CCF assists woman in appealing order issued by Port Colborne officials
The Canadian Constitution Foundation (CCF) has offered its support to an Ontario woman who was ordered by Port Colborne officials to take down a banner attacking Prime Minister Justin Trudeau.
According to the CCF, the woman, named Melissa, decided to express her disappointment with the outcome of the September 21 federal election by hanging the banner in front of her residence. The banner − which reads “F-CK TRUDEAU” − used a maple leaf symbol to replace a single letter in the profanity.
A few days later, Melissa received a notice from Port Colborne officials ordering her to remove the banner for an alleged violation of a property standards bylaw which states that “exterior walls of a dwelling and their components shall be free of unauthorized signs, painted slogans, graffiti and similar defacements.”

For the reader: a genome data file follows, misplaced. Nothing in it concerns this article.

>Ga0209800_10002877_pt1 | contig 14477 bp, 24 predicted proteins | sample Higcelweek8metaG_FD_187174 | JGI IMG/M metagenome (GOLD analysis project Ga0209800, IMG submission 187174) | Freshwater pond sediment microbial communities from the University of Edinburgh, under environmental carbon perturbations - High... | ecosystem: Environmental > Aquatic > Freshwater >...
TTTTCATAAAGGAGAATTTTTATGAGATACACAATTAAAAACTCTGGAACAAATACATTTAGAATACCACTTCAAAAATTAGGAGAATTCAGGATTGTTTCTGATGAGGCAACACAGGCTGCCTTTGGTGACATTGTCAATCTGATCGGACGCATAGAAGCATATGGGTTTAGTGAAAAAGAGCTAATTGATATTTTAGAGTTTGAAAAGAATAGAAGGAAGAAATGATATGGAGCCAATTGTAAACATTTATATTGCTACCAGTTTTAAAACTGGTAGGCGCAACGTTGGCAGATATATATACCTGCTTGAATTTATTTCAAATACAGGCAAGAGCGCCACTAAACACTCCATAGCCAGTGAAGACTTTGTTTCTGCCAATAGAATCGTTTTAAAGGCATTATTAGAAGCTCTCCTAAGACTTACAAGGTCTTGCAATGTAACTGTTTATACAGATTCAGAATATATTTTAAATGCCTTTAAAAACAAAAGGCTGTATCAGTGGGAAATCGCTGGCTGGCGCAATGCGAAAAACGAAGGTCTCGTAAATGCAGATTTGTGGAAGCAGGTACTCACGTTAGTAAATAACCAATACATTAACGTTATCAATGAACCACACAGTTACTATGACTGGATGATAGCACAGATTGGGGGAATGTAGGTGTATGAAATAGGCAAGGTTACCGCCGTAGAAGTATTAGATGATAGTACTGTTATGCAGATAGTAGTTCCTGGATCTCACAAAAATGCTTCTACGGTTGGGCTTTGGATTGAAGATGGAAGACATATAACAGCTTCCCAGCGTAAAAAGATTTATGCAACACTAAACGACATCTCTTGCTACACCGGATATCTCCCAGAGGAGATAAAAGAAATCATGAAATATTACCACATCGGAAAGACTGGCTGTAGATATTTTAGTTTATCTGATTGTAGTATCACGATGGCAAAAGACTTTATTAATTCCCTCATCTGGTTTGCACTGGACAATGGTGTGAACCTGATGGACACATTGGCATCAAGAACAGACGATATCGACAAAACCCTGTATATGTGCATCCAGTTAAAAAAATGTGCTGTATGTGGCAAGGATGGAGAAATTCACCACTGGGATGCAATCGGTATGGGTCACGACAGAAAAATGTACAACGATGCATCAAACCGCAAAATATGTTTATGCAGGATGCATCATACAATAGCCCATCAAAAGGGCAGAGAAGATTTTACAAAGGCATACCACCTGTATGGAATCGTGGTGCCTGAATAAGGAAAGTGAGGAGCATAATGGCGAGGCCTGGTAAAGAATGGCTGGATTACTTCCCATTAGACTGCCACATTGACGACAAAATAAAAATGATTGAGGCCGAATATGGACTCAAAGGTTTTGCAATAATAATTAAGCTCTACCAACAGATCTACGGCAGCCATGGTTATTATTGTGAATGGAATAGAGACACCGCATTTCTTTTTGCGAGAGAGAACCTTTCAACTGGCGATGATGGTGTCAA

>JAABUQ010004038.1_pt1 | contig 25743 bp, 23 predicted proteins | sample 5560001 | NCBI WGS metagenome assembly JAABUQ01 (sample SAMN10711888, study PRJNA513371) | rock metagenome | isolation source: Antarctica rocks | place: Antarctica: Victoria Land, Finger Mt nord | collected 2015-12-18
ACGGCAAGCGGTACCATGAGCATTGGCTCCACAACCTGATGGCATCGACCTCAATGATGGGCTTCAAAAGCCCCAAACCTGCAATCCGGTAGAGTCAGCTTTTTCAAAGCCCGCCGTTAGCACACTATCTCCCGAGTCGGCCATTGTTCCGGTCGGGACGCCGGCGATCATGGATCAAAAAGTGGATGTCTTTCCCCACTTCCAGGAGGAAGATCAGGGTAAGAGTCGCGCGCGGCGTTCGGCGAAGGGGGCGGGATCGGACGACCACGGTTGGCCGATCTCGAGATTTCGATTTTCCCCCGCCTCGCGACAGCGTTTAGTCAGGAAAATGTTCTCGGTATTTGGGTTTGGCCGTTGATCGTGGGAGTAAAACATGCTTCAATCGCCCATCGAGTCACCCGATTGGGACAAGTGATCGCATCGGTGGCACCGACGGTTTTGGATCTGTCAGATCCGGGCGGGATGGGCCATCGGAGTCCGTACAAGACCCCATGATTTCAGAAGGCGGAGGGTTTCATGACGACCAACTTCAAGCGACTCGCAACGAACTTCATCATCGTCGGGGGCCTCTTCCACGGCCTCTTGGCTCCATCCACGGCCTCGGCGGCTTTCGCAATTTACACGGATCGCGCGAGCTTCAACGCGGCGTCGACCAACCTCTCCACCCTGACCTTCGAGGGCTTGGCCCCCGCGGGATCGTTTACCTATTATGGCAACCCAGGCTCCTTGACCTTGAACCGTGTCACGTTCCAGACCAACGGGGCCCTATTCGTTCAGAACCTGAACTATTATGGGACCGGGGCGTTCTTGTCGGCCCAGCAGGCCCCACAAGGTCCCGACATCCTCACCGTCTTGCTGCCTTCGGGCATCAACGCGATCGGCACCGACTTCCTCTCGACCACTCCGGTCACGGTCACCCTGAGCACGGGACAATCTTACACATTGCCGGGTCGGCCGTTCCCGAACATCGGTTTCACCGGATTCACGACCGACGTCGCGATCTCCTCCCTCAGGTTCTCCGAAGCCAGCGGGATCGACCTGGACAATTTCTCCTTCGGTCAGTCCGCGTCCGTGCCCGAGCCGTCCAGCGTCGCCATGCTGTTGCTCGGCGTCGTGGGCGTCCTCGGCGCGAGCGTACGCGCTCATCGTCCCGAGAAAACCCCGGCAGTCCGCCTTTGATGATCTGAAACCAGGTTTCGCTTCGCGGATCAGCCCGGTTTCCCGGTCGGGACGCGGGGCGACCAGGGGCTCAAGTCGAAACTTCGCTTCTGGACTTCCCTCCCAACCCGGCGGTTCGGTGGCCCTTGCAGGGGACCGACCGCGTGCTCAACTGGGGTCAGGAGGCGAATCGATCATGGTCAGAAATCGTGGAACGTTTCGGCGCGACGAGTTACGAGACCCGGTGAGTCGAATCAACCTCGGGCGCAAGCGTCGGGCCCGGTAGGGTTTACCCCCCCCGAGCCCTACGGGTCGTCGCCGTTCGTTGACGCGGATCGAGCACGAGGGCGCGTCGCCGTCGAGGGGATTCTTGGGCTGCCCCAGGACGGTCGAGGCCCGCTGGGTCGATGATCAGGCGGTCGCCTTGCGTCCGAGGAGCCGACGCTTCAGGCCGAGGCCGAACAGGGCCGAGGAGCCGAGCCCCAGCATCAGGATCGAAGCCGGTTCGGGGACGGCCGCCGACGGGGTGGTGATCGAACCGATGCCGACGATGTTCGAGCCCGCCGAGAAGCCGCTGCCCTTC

With this, the CCF decided to assist Melissa in appealing the city order.
“This case is an example of how municipal governments have the potential to be the most oppressive site of local authority because it is closest to the citizen, and we are proud that Melissa is willing to fight back against her municipal government,” said Christine Van Geyn, CCF litigation director.
“Like every citizen of Canada, Melissa has a Charter-protected right to express her political views. She is flying a [banner] on her own property, expressing a political sentiment that frankly is not even that uncommon.”
“At the CCF, we support the right of citizens to engage in political speech, including speech that is critical of the government, like Melissa’s [banner]. The CCF supports this right to criticize the government, no matter the partisan stripe,” Van Geyn added.